There are many ways a work environment can contribute towards poor mental health at work. Excessive stress and frustration due to toxic or inexperienced leadership and unclear communication can build up over time. Layer this with a lack of clear roles and expectations, long or inflexible work schedules, unrealistic demands, and lack of support for employees and it's no surprise a worker can feel unsatisfied, depressed, and exhausted. Other factors can compound the issue — too many unpleasant or rote tasks, being subjected to discrimination, watching favoritism play out with coworkers, harassment or bullying, no sense of teamwork, and lack of recognition. Don't overlook the ripple effect of mental health at work as employees struggle to balance personal and work demands as well as growing financial pressures.
Importance of Addressing Mental Health in the Workplace
Make no mistake, the success and longevity of a business rely on the collective, positive mental health of its workers. Positive mental health gives a person resiliency against life's stressors, challenges, and setbacks — obstacles that often go hand-in-hand with a job. Being fortified against these negative emotions and anxiety that accompany these difficult times can help a person navigate with agility and remain productive.
When a manager or supervisor makes a practice of addressing the importance of mental health in the workplace, everyone benefits. A healthy state of mind can translate to higher levels of creativity along with a greater sense of self-worth and sense of happiness. These are prized attributes for nurturing high performance and strong corporate culture.
The High Cost of Poor Employee Mental Health in the Workplace
A quick online search reveals there is no shortage of studies linking poor employee mental health to high economic burdens. Lost productivity, absenteeism, having to recruit and train employees due to high turnover, and potentially higher health insurance costs -- these are all costs that can potentially be related to poor employee mental health. Even for small businesses, these costs can add up.
A Disconnect Between Employers and Employees on Mental Health
While the employers we surveyed said they are aware of the costs of mental health issues to their business, they may not be as aware of the extent of employee's mental health struggles. Employers say that since the COVID-19 pandemic began, they are:
- More than 3x more likely than employees to believe employee motivation or focus has improved
- 2x as likely to think company teamwork is better
Conversely, many of the employees surveyed said they felt less motivated since the pandemic began and didn't think teamwork was better or had changed appreciably.
One reason may be that employees don't feel comfortable talking about their personal or mental health issues with superiors. In a Paychex survey, more than half of respondents – 54 percent – said they felt uncomfortable talking to their supervisors about mental health. Some even feared that discussing it could lead to being fired or furloughed (30 percent) or cost them a promotion (29 percent). If employees did talk about their personal issues, they were most likely to confide in co-workers.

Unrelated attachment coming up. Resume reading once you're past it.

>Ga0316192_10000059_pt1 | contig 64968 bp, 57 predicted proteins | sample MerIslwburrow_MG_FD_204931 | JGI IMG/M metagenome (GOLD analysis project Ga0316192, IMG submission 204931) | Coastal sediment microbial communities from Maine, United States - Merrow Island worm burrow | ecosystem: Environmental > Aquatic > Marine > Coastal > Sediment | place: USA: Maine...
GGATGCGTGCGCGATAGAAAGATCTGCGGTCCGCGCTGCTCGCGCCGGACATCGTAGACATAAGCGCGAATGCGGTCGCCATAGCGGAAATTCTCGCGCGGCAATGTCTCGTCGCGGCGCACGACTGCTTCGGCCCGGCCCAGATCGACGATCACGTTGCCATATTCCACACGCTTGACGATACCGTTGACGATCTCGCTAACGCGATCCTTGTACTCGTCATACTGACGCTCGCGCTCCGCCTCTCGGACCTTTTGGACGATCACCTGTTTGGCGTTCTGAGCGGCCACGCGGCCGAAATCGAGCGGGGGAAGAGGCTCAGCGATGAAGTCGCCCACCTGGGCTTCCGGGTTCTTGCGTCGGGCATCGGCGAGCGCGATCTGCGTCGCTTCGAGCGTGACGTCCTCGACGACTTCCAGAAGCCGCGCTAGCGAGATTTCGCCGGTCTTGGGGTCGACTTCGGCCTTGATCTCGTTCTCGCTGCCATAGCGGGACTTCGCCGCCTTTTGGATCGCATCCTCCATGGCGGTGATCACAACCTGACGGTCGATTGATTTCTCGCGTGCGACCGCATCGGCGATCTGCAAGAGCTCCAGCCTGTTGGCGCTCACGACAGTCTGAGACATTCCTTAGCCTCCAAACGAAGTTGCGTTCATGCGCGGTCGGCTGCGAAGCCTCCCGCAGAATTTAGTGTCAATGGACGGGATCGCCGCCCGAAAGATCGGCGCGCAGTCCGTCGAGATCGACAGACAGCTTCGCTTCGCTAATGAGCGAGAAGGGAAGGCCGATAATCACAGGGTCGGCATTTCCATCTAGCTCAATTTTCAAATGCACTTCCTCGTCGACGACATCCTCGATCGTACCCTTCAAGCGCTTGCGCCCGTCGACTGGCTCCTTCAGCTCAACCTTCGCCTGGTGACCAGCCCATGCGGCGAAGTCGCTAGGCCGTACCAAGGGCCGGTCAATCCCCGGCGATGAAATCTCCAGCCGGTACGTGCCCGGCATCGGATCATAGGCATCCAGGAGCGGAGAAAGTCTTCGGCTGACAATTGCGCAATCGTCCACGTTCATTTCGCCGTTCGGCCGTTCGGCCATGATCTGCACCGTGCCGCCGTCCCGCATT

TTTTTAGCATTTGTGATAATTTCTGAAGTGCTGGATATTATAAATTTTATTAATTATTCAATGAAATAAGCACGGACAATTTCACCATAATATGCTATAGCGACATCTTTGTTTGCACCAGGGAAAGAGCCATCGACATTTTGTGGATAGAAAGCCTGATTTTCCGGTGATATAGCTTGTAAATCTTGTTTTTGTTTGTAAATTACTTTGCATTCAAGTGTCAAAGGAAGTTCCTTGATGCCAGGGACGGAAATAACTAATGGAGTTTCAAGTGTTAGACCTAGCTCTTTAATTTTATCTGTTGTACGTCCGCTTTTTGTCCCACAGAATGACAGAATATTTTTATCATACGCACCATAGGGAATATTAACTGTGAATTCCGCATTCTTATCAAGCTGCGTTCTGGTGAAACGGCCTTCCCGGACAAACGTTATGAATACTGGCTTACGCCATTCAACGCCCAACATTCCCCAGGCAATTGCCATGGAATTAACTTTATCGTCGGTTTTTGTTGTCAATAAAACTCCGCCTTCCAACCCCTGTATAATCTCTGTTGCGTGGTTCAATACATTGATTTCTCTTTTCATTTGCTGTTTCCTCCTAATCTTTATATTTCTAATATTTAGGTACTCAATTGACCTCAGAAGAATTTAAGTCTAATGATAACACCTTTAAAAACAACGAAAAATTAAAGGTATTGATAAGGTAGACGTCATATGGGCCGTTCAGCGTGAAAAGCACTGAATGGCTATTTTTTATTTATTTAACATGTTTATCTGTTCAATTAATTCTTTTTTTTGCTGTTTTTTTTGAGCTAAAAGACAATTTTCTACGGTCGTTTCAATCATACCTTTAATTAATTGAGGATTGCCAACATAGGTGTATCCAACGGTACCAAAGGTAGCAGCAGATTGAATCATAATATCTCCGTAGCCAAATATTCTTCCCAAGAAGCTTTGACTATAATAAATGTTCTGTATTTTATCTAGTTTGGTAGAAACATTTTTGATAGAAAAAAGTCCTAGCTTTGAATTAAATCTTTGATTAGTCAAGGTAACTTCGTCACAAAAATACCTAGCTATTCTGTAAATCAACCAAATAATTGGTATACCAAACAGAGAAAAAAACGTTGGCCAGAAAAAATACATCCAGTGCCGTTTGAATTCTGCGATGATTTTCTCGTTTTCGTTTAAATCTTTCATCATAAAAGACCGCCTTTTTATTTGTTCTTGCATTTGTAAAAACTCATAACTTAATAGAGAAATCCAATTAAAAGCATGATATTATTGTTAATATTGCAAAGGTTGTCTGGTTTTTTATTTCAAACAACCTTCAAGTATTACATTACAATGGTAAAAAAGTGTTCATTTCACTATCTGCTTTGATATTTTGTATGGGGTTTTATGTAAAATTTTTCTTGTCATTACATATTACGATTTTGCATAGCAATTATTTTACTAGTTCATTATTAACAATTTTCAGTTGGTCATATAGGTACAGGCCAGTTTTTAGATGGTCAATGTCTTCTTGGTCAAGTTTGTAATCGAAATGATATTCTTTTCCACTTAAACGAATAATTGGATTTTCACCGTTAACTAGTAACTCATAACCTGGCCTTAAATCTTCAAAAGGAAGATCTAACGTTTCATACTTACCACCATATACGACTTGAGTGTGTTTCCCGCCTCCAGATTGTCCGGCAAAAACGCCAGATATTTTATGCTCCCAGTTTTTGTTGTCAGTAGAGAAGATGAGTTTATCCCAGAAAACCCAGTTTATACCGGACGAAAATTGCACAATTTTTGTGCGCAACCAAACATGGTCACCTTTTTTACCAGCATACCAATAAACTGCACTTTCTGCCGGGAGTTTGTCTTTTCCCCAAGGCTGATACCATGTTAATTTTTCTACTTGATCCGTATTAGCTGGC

Impact of Poor Employee Mental Health in the Workplace
Although they may not be as aware of their employees' declining mental health, employers are aware of the dramatic impact of workplace mental health issues on their bottom line. As many as 40 percent say mental health issues can have a negative impact on productivity, revenues, customer service, and the potential to compete. Drill down further, and the impacts can spread to talent retention and acquisition and create a grim feedback loop that can be difficult to break. Employers must be careful not to overlook the following effects of mental health in the workplace.
Strained Relationships With Coworkers
Strained relationships with coworkers can be the result of a sense of unhealthy rivalry. In such situations, interactions will feel strained and edgy rather than impart a sense of teamwork. If an employee does not feel comfortable around their coworkers, they are likely to avoid interactions and be hesitant to share their ideas and insights that contribute to innovative problem-solving.
Poor Relationships With Managers or Superiors
With the hierarchical structure of most businesses, managers and superiors hold sway over their employees, which can leave employees feeling anxious and vulnerable. For instance, an overbearing boss who micromanages every detail can leave workers feeling an absence of trust in their competence and ability to do their roles. Other times, managers may hold unrealistic expectations for deadlines, sales quotas, or deliverables.
Working under an umbrella of constant stress will lead to strained relationships. Moreover, an over-tasked employee is at risk for being unable to meet expectations, including those of customers.